Margaret Paxson in the Wilson Quarterly (via Arts & Letters Daily):
Can a nation look for grace? Can it assign a category of persons to bear the burden of its moral tribulations, to be its collective conscience and collective sacrifice, to be its source of spiritual transcendence? In the story that Russia tells about itself, the category of people known as the intelligentsia has borne much of that burden. Members of the intelligentsia have prodded and scolded the people, sought spiritual high ground through their knowledge, and endured the loneliness of sacrifice and struggle against the powers of the state. Pushkin and Dostoyevsky and Mayakovski and Brodsky (scolds and prophets all) were part of the intelligentsia, but so too were thousands of other souls, more modest in their orations to the people, perhaps, but no less full of longing for knowledge and truth.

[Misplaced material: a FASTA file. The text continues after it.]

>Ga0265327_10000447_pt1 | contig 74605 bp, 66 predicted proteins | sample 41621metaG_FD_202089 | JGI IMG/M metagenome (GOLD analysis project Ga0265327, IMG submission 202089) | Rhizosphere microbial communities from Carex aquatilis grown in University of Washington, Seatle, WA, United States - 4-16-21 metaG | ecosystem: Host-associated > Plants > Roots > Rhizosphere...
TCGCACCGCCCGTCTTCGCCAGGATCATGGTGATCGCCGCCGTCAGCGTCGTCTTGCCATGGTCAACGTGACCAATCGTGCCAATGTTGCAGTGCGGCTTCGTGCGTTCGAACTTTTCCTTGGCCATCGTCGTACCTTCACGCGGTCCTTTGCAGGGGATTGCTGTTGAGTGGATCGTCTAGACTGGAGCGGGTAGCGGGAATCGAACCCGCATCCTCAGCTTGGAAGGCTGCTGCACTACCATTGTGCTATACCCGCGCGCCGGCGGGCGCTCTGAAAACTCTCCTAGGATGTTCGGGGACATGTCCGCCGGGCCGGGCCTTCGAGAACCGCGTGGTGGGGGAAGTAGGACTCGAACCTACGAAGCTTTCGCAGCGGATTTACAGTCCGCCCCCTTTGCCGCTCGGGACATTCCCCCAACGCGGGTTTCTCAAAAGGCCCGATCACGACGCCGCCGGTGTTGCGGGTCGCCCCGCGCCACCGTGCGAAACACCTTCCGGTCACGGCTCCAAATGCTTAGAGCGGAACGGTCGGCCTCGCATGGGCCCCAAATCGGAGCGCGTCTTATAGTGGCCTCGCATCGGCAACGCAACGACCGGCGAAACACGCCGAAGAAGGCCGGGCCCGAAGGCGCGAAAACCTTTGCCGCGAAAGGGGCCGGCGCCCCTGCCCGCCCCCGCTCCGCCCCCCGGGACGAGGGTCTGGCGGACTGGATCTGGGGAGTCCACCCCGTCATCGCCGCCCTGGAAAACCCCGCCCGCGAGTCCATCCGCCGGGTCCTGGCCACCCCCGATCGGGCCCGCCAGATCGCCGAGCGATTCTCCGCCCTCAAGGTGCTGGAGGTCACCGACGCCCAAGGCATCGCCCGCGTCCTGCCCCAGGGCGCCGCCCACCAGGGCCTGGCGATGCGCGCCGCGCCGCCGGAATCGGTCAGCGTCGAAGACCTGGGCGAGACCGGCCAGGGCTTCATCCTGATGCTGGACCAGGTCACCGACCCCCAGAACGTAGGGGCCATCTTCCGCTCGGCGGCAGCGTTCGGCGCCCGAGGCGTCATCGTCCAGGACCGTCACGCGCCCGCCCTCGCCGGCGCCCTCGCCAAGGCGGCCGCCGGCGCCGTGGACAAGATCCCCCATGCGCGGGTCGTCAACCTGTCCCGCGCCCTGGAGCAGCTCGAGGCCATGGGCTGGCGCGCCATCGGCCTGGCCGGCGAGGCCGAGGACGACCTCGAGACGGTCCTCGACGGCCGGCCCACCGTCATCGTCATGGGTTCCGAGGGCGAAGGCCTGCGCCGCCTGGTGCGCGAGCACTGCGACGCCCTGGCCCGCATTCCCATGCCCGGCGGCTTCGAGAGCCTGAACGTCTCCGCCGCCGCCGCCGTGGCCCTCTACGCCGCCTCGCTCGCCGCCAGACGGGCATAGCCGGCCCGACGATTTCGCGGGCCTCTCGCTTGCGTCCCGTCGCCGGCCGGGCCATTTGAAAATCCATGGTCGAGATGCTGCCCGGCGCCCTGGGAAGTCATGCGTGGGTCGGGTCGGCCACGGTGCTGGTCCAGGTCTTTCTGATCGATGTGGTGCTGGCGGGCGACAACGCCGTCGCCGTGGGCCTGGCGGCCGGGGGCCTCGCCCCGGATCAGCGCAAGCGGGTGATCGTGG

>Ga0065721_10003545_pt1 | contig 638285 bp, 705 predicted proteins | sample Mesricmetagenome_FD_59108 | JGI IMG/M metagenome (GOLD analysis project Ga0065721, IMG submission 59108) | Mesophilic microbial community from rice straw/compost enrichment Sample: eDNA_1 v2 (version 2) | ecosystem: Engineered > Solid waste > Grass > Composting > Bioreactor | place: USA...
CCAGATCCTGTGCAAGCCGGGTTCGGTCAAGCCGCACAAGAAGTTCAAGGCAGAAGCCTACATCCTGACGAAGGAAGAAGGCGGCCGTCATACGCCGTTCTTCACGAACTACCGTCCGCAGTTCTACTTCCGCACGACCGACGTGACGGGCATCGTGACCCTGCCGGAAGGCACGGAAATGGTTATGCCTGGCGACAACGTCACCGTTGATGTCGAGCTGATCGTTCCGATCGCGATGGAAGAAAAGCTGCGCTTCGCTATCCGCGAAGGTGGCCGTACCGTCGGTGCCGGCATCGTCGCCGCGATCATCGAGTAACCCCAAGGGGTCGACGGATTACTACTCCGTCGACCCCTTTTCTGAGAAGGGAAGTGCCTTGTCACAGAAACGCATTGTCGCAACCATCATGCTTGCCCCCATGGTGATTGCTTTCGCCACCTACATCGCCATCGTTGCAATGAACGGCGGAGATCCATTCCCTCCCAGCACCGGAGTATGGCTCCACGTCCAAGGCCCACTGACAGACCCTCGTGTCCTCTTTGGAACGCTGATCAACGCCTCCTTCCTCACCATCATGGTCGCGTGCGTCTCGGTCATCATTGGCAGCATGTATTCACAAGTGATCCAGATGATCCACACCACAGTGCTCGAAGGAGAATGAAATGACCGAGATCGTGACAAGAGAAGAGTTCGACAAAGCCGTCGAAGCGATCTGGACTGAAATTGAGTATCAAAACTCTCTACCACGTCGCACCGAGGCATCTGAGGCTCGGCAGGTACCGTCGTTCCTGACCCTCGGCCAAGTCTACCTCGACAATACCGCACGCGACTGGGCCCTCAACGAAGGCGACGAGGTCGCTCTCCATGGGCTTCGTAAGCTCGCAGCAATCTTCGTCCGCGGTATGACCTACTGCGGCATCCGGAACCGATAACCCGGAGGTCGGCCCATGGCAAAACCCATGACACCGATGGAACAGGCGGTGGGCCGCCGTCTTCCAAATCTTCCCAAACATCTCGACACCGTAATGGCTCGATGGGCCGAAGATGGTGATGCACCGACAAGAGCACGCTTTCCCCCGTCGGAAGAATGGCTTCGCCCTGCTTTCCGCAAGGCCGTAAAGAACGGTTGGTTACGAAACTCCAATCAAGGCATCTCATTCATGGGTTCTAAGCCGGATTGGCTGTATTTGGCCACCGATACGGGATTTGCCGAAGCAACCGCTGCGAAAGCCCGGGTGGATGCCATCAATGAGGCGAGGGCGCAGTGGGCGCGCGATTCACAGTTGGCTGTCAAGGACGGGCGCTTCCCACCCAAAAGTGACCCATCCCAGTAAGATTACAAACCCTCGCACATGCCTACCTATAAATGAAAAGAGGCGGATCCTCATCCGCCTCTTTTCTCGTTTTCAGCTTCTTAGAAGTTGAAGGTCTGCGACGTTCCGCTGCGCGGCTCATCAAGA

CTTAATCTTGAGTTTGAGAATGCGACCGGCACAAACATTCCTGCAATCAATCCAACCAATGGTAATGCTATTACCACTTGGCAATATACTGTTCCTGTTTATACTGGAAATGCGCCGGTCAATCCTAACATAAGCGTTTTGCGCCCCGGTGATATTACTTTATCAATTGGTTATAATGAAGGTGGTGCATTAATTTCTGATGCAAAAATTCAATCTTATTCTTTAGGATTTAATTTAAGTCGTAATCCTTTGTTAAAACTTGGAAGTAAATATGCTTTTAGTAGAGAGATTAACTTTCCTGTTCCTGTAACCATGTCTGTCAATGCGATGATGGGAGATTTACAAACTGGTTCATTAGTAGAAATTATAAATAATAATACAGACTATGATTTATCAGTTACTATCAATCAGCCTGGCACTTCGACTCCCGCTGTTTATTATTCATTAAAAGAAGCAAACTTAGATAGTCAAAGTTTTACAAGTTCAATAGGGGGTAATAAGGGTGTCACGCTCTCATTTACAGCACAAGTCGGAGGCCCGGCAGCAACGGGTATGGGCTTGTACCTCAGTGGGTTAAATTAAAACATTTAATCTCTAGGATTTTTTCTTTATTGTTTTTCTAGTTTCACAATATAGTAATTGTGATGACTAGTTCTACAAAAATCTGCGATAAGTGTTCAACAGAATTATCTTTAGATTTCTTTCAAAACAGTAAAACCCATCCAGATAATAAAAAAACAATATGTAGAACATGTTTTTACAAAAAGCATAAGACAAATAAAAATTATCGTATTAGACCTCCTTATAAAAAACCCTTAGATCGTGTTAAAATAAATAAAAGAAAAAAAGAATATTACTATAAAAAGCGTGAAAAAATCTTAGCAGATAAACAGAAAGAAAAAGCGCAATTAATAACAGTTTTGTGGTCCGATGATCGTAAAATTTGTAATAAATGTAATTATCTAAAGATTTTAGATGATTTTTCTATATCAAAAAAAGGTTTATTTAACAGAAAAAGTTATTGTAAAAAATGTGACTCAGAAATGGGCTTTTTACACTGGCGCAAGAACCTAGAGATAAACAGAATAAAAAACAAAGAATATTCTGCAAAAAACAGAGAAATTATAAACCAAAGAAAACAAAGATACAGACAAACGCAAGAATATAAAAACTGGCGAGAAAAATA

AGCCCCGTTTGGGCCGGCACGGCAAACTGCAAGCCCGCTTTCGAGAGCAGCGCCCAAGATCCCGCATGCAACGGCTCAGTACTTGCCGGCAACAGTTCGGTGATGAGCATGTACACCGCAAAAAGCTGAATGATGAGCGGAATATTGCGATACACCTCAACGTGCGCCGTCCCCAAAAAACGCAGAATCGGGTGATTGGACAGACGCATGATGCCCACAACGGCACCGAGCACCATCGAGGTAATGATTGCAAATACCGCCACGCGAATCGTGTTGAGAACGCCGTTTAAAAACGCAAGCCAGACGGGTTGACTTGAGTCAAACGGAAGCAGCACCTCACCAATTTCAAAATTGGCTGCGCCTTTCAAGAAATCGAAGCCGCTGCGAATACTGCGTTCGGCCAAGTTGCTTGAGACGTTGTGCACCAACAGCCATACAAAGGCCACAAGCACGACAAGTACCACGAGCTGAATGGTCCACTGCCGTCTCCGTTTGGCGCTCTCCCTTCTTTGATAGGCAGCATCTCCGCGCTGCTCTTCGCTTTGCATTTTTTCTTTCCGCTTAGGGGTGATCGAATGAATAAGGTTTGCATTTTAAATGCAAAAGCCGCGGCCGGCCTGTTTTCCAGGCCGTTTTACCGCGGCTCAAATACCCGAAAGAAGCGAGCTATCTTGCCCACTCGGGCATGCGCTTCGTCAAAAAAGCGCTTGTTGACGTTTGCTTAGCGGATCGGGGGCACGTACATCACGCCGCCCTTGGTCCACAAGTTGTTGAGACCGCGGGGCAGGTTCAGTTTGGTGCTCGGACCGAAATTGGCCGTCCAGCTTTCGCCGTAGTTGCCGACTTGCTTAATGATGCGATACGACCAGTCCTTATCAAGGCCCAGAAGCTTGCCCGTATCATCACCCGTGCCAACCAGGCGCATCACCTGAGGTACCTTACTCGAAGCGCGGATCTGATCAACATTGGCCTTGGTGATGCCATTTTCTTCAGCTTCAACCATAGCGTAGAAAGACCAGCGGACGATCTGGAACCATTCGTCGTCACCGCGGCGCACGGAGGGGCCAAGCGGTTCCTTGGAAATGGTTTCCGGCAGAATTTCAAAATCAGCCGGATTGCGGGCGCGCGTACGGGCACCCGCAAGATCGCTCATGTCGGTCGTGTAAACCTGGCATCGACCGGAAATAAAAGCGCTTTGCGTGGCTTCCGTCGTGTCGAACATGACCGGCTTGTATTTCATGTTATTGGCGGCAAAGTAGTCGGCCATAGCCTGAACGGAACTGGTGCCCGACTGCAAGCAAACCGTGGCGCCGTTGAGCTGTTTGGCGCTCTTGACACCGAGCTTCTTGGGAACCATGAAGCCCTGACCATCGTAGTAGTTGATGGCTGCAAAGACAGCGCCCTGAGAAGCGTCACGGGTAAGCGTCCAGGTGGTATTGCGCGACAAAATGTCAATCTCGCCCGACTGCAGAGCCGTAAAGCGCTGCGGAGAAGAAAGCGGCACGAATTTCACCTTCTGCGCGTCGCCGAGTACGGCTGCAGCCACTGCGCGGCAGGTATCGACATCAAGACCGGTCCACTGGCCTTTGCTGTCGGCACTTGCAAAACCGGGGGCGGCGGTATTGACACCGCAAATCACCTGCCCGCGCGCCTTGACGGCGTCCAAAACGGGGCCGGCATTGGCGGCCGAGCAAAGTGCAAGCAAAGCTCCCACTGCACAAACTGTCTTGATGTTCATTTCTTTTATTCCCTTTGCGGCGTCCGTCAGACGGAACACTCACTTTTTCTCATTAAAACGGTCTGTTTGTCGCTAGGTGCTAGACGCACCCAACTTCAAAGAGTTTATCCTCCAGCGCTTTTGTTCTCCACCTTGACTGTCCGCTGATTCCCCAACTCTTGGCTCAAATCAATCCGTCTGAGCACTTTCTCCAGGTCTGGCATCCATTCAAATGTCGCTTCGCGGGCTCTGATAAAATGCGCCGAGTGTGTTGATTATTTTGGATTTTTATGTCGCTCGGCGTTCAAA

And now, in the rough-and-tumble of Russia’s transformation, what is to become of this intelligentsia, so weighed down by its historical role and by a sense of its moral mission?